US consumers are going online to discuss their growing frustrations about the economic downturn as well as share money-saving tips and strategies for deferring purchases, according to (pdf) Nielsen Online.
Gas and driving strategies and grocery-shopping considerations are two of the more popular areas of social-media discussion.
Below, some of the findings issued by Nielsen Online.
Gas and Driving Costs
As gas prices increase, so does online discussion of driving. Consumers are using social media to share gas-saving tips, analyze the costs and benefits of hybrid vehicles, and research alternative modes of transportation such as motorcycles, scooters and public transit:
“Consumers are changing their driving habits and vehicle purchase consideration sets due to rising gas prices,” said Julie Enzweiler, research director, automotive, Nielsen Online. “We have a perfect storm in the sense that consumers are actively trying to purchase smaller, more fuel-efficient vehicles, but unable to sell or trade-in their current, less fuel-efficient vehicles.”
Grocery Prices and Shopping Behavior
Concern about buying groceries costs also continues to climb. Although it has not yet reached the volume of conversation that surrounds fuel costs, online buzz is intensifying as grocery prices strain budgets.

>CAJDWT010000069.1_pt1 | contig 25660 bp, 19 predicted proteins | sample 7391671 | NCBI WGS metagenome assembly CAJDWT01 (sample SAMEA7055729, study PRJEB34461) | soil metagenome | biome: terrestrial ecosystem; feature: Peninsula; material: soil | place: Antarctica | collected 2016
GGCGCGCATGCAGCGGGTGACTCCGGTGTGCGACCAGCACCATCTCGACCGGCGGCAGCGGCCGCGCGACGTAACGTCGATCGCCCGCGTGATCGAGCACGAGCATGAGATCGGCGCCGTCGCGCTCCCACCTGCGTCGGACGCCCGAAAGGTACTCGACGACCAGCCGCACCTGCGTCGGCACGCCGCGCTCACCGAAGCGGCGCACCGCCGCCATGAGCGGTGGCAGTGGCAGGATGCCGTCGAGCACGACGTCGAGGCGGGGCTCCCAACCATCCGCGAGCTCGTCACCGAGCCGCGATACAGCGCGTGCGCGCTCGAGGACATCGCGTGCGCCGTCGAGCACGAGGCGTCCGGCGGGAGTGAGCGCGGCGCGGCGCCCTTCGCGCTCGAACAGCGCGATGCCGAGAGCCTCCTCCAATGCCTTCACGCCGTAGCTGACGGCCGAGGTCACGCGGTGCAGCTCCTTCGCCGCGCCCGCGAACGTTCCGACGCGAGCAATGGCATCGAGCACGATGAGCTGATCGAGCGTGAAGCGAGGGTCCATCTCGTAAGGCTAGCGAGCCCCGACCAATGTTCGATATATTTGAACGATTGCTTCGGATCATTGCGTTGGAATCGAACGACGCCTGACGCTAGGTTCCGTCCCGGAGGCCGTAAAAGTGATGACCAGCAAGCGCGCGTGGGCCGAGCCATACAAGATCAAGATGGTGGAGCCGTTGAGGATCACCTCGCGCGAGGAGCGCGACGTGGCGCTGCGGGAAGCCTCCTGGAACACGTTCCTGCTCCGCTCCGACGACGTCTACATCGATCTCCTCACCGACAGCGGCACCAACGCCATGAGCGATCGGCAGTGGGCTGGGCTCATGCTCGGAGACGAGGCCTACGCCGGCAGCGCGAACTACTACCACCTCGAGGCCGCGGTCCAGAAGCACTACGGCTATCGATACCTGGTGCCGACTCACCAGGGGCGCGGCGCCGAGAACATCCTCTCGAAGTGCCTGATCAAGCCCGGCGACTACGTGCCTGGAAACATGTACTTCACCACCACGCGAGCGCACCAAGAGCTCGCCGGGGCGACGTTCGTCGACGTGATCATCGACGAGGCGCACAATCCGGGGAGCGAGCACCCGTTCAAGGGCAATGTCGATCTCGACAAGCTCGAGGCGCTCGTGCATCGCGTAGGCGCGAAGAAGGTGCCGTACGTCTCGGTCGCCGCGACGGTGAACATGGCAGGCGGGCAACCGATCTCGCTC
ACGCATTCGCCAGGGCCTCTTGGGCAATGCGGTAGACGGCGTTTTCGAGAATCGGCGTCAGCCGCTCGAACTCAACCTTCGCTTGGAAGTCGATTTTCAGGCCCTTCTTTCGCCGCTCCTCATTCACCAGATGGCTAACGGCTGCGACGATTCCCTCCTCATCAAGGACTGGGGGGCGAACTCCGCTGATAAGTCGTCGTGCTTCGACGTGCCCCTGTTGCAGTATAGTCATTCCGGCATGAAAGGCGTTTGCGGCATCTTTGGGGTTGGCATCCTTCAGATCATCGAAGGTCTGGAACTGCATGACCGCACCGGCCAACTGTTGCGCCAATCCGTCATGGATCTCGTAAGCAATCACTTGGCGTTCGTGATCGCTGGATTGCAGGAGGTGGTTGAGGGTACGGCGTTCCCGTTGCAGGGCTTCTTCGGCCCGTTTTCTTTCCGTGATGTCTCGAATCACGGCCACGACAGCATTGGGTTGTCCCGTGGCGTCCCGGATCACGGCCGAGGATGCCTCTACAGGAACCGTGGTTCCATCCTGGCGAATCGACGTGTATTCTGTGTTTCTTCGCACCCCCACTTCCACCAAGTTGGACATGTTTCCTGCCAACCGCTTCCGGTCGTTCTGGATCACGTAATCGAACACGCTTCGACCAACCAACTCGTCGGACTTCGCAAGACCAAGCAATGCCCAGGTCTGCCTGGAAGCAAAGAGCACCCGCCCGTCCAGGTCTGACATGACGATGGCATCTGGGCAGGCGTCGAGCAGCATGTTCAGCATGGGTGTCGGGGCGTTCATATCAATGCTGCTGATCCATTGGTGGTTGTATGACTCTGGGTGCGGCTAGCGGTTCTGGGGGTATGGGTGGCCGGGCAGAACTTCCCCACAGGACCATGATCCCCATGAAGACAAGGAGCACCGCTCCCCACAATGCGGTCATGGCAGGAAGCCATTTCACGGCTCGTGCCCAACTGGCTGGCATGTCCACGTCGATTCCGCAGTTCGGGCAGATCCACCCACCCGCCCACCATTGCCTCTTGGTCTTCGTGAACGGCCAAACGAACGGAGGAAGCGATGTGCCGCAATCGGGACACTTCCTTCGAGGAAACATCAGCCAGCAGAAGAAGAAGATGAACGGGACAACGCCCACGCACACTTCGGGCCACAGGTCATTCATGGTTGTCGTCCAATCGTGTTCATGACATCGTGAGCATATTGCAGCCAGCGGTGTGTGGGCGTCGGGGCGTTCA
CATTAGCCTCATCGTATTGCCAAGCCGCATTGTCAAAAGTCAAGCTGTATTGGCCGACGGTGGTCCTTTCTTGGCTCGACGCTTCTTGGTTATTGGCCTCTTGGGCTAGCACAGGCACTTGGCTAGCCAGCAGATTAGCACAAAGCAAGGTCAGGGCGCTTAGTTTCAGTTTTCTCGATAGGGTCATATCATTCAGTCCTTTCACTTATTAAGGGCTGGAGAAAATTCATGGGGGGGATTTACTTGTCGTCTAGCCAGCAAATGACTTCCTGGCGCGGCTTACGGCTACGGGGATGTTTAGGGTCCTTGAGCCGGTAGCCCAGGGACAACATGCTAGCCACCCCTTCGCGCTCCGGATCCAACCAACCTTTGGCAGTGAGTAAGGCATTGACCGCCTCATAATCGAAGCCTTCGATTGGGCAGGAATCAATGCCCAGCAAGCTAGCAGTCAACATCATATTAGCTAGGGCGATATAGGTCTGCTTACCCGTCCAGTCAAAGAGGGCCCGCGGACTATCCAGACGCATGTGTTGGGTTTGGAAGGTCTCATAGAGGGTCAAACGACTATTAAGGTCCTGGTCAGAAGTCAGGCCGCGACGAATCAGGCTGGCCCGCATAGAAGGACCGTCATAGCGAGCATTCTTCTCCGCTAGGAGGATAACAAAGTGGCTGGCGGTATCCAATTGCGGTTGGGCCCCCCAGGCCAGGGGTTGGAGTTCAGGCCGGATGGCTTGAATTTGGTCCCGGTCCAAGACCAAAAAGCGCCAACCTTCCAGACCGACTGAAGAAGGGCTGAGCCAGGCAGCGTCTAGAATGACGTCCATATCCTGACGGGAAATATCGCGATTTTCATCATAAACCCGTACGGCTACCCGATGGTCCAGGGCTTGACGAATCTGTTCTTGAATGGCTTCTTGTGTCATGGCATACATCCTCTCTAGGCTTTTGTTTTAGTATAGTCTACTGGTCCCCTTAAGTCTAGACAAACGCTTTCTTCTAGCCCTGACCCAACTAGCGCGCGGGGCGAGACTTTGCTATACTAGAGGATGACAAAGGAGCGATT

- Consumers are describing specific changes to the way they shop, such as using coupons and buying sale-priced items.
- Overall discussion about buying private-label goods has not changed dramatically in recent months. However, buzz trends for milk, cheese and eggs show consumers claim they’re shifting some purchases to store brands.
- As consumers venture online to hunt for the best deals, traffic to weekly circulars ads on retail banner websites was up 155% in May 2008 compared with May 2007.
“Shoppers are enthusiastically sharing deals online in discussion forums and on blogs, and marketers who reach these customers with relevant savings will likely engender the support of consumers looking to stretch their dollars,” said Jessica Hogue, research director, CPG, Nielsen Online.